He believed that in a good song the words became assimilated by the music, and he wrote lovingly and knowledgeably for the voice, as well as for the piano. In his choice of texts, he frequently gravitated to American poets, among them Frost, Teasdale, cummings, Van Doren, Millay, and E. A. Robinson, and his range of mood runs the gamut from sprightly wit (HIST...WIST) to biting irony (RICHARD CORY) to unabashed Romanticism (LUKE HAVERGAL) or meditative reflection (BE STILL AS YOU ARE BEAUTIFUL).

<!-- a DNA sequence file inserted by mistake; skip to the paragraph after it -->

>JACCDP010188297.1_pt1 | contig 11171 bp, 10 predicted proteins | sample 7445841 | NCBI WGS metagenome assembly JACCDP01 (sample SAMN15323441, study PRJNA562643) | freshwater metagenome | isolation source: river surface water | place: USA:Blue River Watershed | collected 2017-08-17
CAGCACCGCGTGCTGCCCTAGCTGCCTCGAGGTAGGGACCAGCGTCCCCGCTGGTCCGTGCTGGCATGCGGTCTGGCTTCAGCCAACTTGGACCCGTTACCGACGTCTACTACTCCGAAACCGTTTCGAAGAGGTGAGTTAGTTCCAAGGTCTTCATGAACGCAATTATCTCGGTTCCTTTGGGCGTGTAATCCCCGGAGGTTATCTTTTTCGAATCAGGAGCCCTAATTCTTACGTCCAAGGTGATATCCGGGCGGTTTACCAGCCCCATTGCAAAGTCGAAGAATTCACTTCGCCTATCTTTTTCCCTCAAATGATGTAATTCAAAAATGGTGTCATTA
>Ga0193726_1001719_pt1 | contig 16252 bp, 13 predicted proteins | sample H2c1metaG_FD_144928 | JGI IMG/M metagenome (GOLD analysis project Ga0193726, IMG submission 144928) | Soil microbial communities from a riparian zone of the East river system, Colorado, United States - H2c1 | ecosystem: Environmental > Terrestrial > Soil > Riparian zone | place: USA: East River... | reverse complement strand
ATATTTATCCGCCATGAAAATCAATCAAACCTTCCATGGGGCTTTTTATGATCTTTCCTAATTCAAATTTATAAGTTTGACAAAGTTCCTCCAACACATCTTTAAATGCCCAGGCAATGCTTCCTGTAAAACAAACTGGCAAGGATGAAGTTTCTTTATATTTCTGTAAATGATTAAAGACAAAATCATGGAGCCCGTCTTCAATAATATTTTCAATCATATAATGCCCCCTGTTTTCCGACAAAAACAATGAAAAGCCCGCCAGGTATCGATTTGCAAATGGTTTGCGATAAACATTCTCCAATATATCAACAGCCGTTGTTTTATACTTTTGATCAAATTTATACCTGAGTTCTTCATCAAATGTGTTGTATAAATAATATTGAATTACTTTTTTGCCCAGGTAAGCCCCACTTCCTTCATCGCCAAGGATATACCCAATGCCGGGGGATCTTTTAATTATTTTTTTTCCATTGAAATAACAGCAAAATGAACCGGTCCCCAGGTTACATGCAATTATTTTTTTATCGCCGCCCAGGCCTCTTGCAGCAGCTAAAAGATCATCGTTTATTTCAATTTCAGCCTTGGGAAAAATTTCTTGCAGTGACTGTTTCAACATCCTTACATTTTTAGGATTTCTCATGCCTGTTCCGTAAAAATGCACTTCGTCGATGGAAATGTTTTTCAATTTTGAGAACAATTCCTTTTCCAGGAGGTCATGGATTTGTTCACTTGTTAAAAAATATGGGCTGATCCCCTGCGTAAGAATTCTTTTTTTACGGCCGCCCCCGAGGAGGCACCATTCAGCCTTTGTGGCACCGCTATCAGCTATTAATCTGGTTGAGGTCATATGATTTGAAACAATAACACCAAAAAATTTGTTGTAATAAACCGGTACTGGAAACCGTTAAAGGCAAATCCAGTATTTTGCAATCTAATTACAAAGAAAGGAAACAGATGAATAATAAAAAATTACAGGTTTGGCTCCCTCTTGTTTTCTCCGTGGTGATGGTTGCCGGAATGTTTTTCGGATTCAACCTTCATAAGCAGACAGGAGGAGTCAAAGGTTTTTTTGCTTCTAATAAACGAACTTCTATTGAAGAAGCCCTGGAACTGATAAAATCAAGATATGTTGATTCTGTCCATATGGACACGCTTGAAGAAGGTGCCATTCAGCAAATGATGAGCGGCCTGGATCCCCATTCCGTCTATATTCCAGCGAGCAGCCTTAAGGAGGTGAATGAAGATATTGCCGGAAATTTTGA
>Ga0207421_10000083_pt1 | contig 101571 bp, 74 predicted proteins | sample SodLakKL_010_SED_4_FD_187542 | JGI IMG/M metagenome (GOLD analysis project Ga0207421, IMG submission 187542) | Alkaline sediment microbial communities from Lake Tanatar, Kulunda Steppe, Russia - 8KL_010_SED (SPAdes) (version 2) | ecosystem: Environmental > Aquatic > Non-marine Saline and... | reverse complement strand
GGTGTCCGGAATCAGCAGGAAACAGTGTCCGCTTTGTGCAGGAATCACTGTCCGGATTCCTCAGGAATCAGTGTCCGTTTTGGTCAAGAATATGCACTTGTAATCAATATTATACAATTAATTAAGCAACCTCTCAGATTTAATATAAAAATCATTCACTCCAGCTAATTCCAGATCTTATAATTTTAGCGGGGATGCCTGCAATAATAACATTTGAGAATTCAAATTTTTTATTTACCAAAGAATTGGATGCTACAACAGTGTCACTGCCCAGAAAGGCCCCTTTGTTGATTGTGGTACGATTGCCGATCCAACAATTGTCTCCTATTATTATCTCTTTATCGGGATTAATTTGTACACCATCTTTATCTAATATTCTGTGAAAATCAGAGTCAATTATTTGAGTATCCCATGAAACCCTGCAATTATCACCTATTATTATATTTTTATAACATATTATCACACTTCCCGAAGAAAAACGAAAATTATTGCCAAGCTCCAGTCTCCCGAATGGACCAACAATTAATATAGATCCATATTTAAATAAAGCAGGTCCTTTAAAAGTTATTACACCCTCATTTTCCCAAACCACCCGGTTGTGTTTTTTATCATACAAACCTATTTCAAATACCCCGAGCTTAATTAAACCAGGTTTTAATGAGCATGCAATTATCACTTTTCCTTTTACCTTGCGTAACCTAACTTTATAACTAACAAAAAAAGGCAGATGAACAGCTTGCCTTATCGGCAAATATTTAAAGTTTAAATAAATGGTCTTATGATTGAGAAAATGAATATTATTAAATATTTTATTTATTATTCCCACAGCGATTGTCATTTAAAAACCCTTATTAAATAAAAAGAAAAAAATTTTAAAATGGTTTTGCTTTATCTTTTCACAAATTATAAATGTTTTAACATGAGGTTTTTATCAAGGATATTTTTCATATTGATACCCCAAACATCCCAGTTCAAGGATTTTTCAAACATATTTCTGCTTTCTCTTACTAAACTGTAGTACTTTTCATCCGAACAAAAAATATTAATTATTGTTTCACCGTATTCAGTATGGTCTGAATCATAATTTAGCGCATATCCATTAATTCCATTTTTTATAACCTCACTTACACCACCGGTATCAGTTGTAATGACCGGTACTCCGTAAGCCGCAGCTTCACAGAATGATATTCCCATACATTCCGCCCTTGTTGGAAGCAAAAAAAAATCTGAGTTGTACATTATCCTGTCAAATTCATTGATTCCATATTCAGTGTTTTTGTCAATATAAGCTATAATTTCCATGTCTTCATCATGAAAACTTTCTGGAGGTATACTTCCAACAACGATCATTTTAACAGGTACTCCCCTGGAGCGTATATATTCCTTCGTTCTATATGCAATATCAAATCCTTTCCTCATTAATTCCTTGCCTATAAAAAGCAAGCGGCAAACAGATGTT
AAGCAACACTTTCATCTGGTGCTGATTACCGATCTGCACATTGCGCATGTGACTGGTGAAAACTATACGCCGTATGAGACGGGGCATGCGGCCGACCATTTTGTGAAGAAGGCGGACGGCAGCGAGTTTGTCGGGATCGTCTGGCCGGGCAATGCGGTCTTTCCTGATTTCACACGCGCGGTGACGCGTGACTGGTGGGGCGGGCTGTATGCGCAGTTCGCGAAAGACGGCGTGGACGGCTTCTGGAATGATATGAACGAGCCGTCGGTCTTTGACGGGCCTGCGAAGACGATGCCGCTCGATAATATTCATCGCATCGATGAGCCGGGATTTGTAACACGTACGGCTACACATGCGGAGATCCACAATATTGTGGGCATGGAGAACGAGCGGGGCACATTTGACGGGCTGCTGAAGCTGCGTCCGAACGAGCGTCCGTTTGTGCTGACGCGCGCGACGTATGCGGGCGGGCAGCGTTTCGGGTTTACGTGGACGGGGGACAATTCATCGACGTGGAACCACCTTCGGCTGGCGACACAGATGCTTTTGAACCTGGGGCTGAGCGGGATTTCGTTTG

Asked why, as a pianist, his compositions included so few piano works and so many songs, Duke replied: "I think it is because of my belief that vocal utterance is the basis of music's mystery."
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